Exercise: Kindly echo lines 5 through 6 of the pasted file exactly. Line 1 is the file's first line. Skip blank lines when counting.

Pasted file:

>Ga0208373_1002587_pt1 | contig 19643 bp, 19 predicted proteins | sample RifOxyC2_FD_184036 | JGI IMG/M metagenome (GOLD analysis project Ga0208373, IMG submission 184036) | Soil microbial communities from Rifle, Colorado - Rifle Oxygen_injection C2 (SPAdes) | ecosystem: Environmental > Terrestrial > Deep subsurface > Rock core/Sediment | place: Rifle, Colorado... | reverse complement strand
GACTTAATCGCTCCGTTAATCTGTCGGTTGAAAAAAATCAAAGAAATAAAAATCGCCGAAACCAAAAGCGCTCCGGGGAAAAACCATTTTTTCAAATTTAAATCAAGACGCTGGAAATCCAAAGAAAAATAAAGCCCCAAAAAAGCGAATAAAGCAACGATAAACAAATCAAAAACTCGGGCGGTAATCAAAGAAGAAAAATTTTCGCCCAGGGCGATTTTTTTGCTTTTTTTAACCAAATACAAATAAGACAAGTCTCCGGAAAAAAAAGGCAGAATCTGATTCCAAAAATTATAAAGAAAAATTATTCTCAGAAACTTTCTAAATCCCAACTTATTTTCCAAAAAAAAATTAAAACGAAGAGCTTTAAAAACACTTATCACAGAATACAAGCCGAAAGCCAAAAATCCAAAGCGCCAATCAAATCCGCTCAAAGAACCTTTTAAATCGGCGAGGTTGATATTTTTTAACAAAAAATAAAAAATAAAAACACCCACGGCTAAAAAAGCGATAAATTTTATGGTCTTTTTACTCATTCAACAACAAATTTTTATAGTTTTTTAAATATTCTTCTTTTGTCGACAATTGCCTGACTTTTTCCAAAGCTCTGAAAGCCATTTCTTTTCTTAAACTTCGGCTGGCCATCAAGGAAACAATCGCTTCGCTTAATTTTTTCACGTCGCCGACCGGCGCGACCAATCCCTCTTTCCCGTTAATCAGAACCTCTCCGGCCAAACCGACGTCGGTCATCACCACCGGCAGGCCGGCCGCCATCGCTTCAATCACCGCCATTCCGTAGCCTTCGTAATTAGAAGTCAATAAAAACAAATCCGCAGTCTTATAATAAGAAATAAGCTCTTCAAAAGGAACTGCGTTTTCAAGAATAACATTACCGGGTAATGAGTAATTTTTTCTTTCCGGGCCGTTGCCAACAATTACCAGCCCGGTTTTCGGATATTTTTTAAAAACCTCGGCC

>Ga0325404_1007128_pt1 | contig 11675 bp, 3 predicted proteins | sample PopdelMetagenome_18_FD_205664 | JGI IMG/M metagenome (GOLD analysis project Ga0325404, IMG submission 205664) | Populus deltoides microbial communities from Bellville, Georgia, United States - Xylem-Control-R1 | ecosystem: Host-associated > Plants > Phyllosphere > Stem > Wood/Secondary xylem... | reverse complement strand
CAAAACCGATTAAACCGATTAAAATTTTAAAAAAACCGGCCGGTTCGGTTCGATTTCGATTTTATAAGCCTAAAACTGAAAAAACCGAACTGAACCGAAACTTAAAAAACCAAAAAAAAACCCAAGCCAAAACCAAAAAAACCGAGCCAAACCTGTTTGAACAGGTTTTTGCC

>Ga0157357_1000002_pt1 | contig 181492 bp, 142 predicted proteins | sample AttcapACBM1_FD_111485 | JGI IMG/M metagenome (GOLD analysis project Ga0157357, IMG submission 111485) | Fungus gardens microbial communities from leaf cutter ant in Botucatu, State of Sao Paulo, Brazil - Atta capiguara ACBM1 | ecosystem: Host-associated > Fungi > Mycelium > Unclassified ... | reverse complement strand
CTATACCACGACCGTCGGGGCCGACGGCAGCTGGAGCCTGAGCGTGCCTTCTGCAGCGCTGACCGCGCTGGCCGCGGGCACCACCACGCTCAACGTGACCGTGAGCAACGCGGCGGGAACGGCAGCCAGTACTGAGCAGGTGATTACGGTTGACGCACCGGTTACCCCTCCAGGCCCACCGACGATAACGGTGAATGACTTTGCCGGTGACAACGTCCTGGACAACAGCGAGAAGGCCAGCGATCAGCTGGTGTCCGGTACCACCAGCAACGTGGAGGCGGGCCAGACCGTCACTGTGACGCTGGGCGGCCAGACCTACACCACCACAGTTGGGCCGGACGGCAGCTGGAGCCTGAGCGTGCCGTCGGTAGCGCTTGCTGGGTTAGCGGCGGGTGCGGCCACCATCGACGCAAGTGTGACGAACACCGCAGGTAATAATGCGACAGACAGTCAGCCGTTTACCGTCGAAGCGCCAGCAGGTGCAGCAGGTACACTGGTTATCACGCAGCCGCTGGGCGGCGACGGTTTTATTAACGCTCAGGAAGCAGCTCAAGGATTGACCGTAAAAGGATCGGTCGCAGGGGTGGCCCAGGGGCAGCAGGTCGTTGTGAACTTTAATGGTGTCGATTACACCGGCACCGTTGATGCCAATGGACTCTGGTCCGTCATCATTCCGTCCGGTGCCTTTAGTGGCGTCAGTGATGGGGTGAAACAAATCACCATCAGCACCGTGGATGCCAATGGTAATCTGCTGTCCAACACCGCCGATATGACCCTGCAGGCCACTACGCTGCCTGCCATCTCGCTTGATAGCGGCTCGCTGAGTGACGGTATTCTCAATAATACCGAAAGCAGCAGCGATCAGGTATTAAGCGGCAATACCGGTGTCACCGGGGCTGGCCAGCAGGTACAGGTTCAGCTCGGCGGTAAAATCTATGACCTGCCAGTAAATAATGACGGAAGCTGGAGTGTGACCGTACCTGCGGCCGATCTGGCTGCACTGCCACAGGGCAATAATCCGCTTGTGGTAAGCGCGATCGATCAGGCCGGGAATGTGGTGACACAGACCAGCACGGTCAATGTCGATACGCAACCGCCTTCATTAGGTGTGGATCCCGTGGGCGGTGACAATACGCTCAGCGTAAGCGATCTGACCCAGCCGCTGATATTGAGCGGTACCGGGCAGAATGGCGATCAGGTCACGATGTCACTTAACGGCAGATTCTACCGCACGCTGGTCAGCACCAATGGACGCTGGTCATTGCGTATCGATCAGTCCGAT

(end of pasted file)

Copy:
>Ga0157357_1000002_pt1 | contig 181492 bp, 142 predicted proteins | sample AttcapACBM1_FD_111485 | JGI IMG/M metagenome (GOLD analysis project Ga0157357, IMG submission 111485) | Fungus gardens microbial communities from leaf cutter ant in Botucatu, State of Sao Paulo, Brazil - Atta capiguara ACBM1 | ecosystem: Host-associated > Fungi > Mycelium > Unclassified ... | reverse complement strand
CTATACCACGACCGTCGGGGCCGACGGCAGCTGGAGCCTGAGCGTGCCTTCTGCAGCGCTGACCGCGCTGGCCGCGGGCACCACCACGCTCAACGTGACCGTGAGCAACGCGGCGGGAACGGCAGCCAGTACTGAGCAGGTGATTACGGTTGACGCACCGGTTACCCCTCCAGGCCCACCGACGATAACGGTGAATGACTTTGCCGGTGACAACGTCCTGGACAACAGCGAGAAGGCCAGCGATCAGCTGGTGTCCGGTACCACCAGCAACGTGGAGGCGGGCCAGACCGTCACTGTGACGCTGGGCGGCCAGACCTACACCACCACAGTTGGGCCGGACGGCAGCTGGAGCCTGAGCGTGCCGTCGGTAGCGCTTGCTGGGTTAGCGGCGGGTGCGGCCACCATCGACGCAAGTGTGACGAACACCGCAGGTAATAATGCGACAGACAGTCAGCCGTTTACCGTCGAAGCGCCAGCAGGTGCAGCAGGTACACTGGTTATCACGCAGCCGCTGGGCGGCGACGGTTTTATTAACGCTCAGGAAGCAGCTCAAGGATTGACCGTAAAAGGATCGGTCGCAGGGGTGGCCCAGGGGCAGCAGGTCGTTGTGAACTTTAATGGTGTCGATTACACCGGCACCGTTGATGCCAATGGACTCTGGTCCGTCATCATTCCGTCCGGTGCCTTTAGTGGCGTCAGTGATGGGGTGAAACAAATCACCATCAGCACCGTGGATGCCAATGGTAATCTGCTGTCCAACACCGCCGATATGACCCTGCAGGCCACTACGCTGCCTGCCATCTCGCTTGATAGCGGCTCGCTGAGTGACGGTATTCTCAATAATACCGAAAGCAGCAGCGATCAGGTATTAAGCGGCAATACCGGTGTCACCGGGGCTGGCCAGCAGGTACAGGTTCAGCTCGGCGGTAAAATCTATGACCTGCCAGTAAATAATGACGGAAGCTGGAGTGTGACCGTACCTGCGGCCGATCTGGCTGCACTGCCACAGGGCAATAATCCGCTTGTGGTAAGCGCGATCGATCAGGCCGGGAATGTGGTGACACAGACCAGCACGGTCAATGTCGATACGCAACCGCCTTCATTAGGTGTGGATCCCGTGGGCGGTGACAATACGCTCAGCGTAAGCGATCTGACCCAGCCGCTGATATTGAGCGGTACCGGGCAGAATGGCGATCAGGTCACGATGTCACTTAACGGCAGATTCTACCGCACGCTGGTCAGCACCAATGGACGCTGGTCATTGCGTATCGATCAGTCCGAT